I went Geocaching. Geocaching is a sport that was born along with the easy availability of handheld GPS receivers. Caches, consisting of containers with various objects in them, are hidden in a public place, and then the latitude and longitude of the cache uploaded to the website. It is then up to the geocachers to find the hidden cache, using the coordinates to get close and then searching the area. It is similar to Letterboxing, but Letterboxing involves providing written directions to the location of the hidden cache. This photo was taken by a passing Skip (member of the Escapees, or SKP -- say the abbreviation out loud) who had previously located the cache we were looking for and had stopped by to watch three fools turn over rocks, kick leaves, and look behind and in trees. Mike, on my right, was an experienced geocacher but this particular cache was new to him, and Mark, on my left, was also a geocache newbie. FYI, we did find the cache, and a second one, too, both hidden at the Escapee Rainbow's End park (behind us in this photo).
The Second First:
I participated in my first Habitat for Humanities build! There were three houses being built on adjacent lots in Livingston -- the Escapees house was in the middle, to our right was the Methodists' house, and to our left was, as they called themselves, "The Christun Motorsickles" group's house. We were to meet at 7:30 A.M., but a torrential downpour coupled with a thunderstorm pushed the start back to about 9:00. The slabs had already been poured and hardened, and a huge pile of wood lay on palettes on the road. We started moving wood to the slab, and nailing specific pieces of wood together that would later be needed in the framing to make doors and windows. I carried a lot of wood around, guarded the blueprint from being disintegrated by water that had puddled in the red clay surrounding the build, and generally tried to help out wherever I could.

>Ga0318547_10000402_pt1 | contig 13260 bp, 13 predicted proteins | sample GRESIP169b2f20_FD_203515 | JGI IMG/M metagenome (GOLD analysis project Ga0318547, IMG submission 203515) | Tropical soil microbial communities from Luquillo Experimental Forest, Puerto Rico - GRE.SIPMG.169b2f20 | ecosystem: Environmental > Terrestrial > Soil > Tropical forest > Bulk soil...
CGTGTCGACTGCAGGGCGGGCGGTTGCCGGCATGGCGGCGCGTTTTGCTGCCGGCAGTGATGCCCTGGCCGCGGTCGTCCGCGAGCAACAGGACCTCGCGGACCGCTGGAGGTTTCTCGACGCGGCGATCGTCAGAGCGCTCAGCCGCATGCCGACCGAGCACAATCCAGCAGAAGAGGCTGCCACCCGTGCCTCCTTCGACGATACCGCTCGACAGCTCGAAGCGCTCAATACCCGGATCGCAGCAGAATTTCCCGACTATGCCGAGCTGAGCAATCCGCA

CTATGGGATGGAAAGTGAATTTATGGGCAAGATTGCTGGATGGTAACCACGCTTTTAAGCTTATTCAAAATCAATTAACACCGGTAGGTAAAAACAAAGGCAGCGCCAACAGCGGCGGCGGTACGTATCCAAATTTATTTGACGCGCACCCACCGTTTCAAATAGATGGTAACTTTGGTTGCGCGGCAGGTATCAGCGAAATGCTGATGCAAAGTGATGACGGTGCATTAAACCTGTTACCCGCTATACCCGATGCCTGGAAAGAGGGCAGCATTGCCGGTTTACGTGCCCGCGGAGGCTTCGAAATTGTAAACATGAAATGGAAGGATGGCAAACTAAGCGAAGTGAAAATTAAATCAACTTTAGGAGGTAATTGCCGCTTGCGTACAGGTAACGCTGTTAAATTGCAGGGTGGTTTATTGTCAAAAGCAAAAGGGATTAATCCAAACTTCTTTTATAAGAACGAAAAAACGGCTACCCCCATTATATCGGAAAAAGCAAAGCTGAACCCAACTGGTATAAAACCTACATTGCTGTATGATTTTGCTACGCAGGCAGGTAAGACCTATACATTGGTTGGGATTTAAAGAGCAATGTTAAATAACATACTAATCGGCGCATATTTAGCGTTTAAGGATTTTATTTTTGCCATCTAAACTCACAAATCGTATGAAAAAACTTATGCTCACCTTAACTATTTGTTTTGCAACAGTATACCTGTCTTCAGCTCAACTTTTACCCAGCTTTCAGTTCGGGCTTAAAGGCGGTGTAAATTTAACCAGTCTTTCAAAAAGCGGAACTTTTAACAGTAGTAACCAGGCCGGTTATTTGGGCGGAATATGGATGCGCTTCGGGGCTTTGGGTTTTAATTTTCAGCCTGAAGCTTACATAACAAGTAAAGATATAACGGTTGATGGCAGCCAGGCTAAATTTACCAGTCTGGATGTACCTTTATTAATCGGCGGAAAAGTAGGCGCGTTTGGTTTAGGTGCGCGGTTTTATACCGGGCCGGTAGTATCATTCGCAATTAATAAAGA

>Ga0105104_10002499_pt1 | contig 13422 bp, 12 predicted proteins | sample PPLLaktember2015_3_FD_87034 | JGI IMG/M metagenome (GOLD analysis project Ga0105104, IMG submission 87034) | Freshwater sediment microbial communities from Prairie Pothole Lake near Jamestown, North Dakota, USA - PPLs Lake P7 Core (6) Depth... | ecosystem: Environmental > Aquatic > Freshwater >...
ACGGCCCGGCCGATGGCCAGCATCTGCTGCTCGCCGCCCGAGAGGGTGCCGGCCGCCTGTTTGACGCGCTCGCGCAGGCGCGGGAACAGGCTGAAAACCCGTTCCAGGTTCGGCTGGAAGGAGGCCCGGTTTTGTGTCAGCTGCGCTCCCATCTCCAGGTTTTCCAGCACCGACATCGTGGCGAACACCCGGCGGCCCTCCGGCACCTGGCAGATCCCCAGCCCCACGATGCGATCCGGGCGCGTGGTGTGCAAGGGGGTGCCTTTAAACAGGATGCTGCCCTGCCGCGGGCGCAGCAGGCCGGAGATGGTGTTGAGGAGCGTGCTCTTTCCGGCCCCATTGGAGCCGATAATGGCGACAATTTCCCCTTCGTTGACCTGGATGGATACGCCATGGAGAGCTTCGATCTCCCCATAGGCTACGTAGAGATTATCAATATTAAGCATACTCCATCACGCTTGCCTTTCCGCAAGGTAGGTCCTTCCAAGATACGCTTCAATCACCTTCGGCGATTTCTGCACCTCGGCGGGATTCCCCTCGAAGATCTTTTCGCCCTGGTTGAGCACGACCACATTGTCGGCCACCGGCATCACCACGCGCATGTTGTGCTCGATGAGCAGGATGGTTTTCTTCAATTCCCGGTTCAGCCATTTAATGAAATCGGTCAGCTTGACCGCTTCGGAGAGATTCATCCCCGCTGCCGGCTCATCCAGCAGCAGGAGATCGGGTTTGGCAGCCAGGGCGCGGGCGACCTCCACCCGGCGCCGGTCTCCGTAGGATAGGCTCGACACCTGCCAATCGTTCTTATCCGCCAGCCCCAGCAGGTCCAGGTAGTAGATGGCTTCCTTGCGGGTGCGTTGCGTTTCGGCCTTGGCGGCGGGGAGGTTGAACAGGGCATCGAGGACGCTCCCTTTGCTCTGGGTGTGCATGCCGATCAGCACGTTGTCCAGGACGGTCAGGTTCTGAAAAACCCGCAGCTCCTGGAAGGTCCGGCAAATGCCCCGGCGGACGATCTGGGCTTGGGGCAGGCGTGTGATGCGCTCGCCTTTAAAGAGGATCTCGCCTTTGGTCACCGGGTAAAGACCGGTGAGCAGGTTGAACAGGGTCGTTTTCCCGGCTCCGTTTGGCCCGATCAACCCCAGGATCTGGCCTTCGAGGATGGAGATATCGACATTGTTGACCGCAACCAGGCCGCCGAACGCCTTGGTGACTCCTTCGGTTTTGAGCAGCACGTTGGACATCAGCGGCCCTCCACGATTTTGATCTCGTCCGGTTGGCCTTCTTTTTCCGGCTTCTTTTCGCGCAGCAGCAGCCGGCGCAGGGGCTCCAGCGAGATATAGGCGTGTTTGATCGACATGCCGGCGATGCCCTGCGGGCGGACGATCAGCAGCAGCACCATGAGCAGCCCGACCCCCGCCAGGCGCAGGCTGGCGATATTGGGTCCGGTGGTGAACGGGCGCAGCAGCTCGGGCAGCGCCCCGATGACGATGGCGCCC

As the day progressed, the weather cleared and got quite chilly (we are expecting a freeze tonight with wind gusts around 40 mph). Our neighbors both had their walls framed and erected long before we did, but we quickly realized that they all had nail guns and we only had Senior Citizens with Hammers. But we managed to get all the walls framed and in place by the end of the day, and it looks great! The next work session isn't scheduled until January, and I will have left Livingston by then. Next time I'm in town I'll have to stop by and see what it looks like!